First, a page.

Therefore, I expect to see the D4 this year rather than on the more regular 4-year cycle.
     
  9. Bluelion

    Hitman

    Joined: 4 Jan 2008

    Posts: 717

    Location: Southampton

    Heh you're posting faster then I'm replying!

    I haven't hired a 600, although I've been chatting with several folks at slower points in hides over the past week who have been using both the 400 and 600's. The lens hood going through the hole is an interesting one - I already ran into that at Slimbridge the other week with the 200-400!

    Don't misunderstand me, the 200-400 is an outstanding lens, and the flexibilty of the zoom is something not to be underestimated. But I've found that over 95% of my pictures have been heavily cropped at the 400 end. Maybe I need to work more on my camouflage skills and just get closer.

    I'm reluctant to get the 500, because at the back of my mind I'll always be thinking its a compromise for ease of carriage, even if my head is saying its the sensible option.
     
  10. Bluelion

    Hitman

    Joined: 4 Jan 2008

    Posts: 717

    Location: Southampton

    Sorry didn't answer your question bigredshark. During the winter/spring/autumn, anything with feathers! Eg. from last week down at Arundel, I saw mis-focused ****,
    [​IMG]

    ducks,
    [​IMG]

    [​IMG]

    and an (miserable) attempt to catch some birds in flight:
    [​IMG]

    For these, the 200-400 was ok with a bit of cropping on the D300. But then I spent the weekend down at Blashford Lakes and came away with practically nothing. Everything was just too far away, probably too far even for a 600mm if I'm honest.

    I was aiming for Kingfishers, but the little blighters refused to play ball other than fleeting glimpses over the reeds.
     
  11. bigredshark

    Man of Honour

    Joined: 30 Jun 2005

    Posts: 9,515

    Location: London Town!

    I would caution it sounds like your reasons for thinking of full frame are more related to the failings of the D300 than anything else (which is fair, the D300s being the top of the line DX format body now is uncomfortable really, particularly given the resolution if you want to crop in regularly).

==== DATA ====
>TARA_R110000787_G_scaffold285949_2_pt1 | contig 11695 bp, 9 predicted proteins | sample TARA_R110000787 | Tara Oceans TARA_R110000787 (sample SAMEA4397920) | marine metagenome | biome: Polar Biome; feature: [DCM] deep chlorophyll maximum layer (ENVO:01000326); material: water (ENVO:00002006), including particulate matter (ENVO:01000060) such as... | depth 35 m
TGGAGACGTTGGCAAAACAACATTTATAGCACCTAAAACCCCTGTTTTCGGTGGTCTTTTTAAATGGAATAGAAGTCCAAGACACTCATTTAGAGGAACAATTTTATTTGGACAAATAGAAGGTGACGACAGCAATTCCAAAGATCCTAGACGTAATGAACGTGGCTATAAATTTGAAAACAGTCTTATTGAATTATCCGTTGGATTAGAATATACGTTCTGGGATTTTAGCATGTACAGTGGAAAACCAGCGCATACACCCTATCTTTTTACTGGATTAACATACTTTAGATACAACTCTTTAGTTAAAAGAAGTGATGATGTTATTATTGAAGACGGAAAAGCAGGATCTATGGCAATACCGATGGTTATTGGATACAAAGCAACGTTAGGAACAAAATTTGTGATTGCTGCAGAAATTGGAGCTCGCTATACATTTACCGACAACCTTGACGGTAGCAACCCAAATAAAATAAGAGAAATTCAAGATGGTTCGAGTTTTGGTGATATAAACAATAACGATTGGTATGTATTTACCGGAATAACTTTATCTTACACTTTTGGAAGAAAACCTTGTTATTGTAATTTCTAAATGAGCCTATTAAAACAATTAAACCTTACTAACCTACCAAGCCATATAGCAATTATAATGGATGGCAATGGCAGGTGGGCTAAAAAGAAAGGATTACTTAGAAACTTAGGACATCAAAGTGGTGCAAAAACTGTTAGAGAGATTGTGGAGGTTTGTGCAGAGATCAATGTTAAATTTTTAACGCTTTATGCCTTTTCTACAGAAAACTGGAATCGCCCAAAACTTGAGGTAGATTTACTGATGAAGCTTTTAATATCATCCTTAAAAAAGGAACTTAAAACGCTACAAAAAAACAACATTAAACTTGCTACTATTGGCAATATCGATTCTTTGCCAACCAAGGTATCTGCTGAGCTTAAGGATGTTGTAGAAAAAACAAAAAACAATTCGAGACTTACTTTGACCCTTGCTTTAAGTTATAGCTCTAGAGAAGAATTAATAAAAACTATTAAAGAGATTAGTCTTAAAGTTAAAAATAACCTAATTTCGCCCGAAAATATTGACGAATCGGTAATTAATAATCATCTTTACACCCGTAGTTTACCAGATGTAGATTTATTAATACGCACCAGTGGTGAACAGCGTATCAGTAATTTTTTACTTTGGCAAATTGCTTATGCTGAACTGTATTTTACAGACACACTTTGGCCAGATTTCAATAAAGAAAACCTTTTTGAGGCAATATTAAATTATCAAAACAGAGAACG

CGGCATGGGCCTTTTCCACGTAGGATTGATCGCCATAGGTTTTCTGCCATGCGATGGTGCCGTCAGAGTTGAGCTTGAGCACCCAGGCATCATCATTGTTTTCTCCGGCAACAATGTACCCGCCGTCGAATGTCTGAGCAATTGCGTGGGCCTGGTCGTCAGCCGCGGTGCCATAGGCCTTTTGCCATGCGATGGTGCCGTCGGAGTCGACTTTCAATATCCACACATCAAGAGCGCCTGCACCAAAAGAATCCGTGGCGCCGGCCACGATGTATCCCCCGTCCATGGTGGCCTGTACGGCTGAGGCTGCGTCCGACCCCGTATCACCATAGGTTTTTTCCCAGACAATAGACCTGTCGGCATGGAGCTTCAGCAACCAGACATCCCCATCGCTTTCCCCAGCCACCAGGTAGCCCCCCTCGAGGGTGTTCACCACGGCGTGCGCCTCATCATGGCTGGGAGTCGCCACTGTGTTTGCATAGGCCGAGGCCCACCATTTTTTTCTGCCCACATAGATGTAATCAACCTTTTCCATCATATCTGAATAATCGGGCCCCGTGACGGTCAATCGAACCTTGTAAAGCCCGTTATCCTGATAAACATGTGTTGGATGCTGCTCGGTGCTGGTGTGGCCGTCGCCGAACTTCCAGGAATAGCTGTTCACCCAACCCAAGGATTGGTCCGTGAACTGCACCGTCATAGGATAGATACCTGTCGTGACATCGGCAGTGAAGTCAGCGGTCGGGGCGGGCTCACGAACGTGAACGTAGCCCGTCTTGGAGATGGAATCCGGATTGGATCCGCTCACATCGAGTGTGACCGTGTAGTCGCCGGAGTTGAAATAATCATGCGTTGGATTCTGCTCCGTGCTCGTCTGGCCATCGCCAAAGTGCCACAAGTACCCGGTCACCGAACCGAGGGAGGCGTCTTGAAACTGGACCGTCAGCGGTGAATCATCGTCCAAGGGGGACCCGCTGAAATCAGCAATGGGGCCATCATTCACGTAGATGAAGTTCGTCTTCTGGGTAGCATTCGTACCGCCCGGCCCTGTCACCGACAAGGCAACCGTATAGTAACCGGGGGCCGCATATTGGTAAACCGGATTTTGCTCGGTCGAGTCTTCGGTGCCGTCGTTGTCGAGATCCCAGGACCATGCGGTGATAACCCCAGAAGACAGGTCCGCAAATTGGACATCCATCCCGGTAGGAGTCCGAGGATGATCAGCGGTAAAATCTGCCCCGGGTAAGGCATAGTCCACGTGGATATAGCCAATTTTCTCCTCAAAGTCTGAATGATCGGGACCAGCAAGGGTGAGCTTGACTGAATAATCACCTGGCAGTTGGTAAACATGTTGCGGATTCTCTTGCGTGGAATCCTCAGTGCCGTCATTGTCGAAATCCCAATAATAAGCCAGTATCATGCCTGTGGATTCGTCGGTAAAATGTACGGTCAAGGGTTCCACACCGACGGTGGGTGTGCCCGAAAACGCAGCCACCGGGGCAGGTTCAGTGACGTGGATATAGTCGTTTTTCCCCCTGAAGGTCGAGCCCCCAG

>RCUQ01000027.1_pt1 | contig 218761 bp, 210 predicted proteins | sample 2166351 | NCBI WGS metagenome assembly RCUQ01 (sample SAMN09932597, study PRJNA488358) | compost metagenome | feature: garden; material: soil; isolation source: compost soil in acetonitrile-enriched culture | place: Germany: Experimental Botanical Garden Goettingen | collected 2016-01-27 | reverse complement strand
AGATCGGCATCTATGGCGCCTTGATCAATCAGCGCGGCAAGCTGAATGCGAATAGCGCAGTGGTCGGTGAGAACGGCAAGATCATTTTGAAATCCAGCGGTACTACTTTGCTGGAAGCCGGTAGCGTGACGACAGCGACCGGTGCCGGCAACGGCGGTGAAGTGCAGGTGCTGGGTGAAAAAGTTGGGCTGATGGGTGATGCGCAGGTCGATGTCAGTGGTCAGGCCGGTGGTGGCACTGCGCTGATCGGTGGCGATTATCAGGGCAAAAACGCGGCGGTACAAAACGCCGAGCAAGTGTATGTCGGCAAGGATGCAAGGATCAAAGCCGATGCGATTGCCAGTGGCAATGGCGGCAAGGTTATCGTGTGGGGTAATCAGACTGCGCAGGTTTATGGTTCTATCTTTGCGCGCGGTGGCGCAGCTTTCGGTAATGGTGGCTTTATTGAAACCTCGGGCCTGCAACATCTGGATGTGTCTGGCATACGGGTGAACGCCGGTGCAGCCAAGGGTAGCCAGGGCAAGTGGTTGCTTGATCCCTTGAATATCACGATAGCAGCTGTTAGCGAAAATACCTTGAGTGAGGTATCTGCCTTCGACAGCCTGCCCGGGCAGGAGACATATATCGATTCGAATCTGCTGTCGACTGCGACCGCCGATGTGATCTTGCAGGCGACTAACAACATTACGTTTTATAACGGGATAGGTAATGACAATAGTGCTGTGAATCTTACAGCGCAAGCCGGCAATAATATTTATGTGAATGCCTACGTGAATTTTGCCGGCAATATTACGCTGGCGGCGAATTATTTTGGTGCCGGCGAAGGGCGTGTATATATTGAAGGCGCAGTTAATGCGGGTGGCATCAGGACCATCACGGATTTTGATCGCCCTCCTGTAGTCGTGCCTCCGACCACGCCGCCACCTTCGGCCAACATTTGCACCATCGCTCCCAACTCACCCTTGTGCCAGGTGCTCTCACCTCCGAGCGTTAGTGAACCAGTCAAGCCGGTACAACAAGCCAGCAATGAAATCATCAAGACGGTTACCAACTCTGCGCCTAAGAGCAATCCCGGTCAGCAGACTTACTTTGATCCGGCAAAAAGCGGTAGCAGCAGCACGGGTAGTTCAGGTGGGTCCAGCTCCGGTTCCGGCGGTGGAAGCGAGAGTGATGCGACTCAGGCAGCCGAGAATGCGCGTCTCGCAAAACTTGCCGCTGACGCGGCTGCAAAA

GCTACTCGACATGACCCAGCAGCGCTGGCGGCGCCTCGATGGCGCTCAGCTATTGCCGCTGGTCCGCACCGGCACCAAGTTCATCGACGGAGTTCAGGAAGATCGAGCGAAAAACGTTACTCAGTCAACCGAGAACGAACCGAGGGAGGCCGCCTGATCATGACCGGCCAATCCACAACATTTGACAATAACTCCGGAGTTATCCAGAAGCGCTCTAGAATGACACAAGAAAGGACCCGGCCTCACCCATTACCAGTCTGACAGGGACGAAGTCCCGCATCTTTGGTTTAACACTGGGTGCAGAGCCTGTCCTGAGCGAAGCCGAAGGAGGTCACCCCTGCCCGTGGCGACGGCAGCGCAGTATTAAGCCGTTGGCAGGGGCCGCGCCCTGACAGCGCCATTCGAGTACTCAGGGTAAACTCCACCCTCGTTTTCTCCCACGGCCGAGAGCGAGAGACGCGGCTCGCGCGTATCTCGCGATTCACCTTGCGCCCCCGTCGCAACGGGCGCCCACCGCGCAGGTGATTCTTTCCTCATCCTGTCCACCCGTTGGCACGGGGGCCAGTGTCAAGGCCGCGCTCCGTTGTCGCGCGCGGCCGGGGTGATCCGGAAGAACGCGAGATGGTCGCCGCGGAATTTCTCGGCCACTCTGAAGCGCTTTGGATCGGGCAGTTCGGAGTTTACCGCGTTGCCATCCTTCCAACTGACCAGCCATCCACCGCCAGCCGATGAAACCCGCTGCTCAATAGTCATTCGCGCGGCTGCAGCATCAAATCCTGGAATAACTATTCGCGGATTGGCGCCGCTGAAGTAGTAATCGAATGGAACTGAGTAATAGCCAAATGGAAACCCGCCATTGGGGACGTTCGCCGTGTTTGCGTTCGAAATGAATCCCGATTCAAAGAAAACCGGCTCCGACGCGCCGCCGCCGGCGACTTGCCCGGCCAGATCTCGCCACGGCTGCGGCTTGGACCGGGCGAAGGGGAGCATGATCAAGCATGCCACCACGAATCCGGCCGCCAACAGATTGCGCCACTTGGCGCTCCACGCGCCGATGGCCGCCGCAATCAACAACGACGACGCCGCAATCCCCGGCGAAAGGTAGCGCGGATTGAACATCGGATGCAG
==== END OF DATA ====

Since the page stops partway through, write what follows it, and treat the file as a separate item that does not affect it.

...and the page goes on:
I'd still back the 600 myself, it give you substantial extra reach and would be the best choice paired with a full frame body in future. It has the best IQ and could be paired with the 1.4TC if you really wanted, the only downsides are the cost and size of the beast which you've seemingly addressed...
     
  12. Bluelion

    Hitman

    Joined: 4 Jan 2008

    Posts: 717

    Location: Southampton

    Thanks bigred. You possibly have a point on the body, I am expecting it to magically fix some of my issues (mainly the user). I think it will go someway with the high ISO capability which will at least eliminate some of the usershake with faster shutter speeds. Its just that I'm yet to meet a full frame user who wants to switch back to cropped frame - they all seem very happy with the image quality which they obtain with the FF.

    On reflection I think the 600 is still marginally in first place on my shopping list, thanks for everyones input.
     
  13. bigredshark

    Man of Honour

    Joined: 30 Jun 2005

    Posts: 9,515

    Location: London Town!

    Very nice too! I was down at Arundel a few weeks back (mainly for a wonder rather than any serious photography though...)

    I personally prefer critters with fur myself but I can understand your desire for greater reach.
     
  14. Troop

    Wise Guy

    Joined: 14 Aug 2006

    Posts: 1,221

    Location: Land of Dragons

    OK, I use the 400 2.8 vr on the D3 and d300, this lens IS hand holdable but for short times only , 3 of us shooting today all with 400mm 2.8's climbed 600 feet up to the shooting position all with 2 bodies and 2 lenses, you get used to the weight really quickly.

    If your Keeping the 200-400, I'd say go with the 600

    My advice on full frame, only go for it if you need the extra ISO performance.

    Couple of pics first is wide open at 2.8 second pic is with the 1.4 tc attached all hand held using the 400 2.8VR

    Exif is intact

    PhotoBucket do the images no favours!!!!

    [​IMG]

    Shutter speed of 160 for the Hurc
    [​IMG]
     
  15. xaldub

    Wise Guy

    Joined: 18 Feb 2007

    Posts: 1,054

    In my opinion -

    a. Don't go full frame if you are really serious about wildlife photography - and especially birding. You need all the range and pixel density you can get.

    b. In my experience most photographers who have pondered whether their 200-400 or 400 F2.8 is long enough have ultimately gone with a 600 F4. You can never have enough focal length when it comes to bird/wildlife photography.

    c. That 200-400 is a great lens. Many people have regretted selling it - the zoom range is really handy for various photography styles.

    Best of luck on your decision :)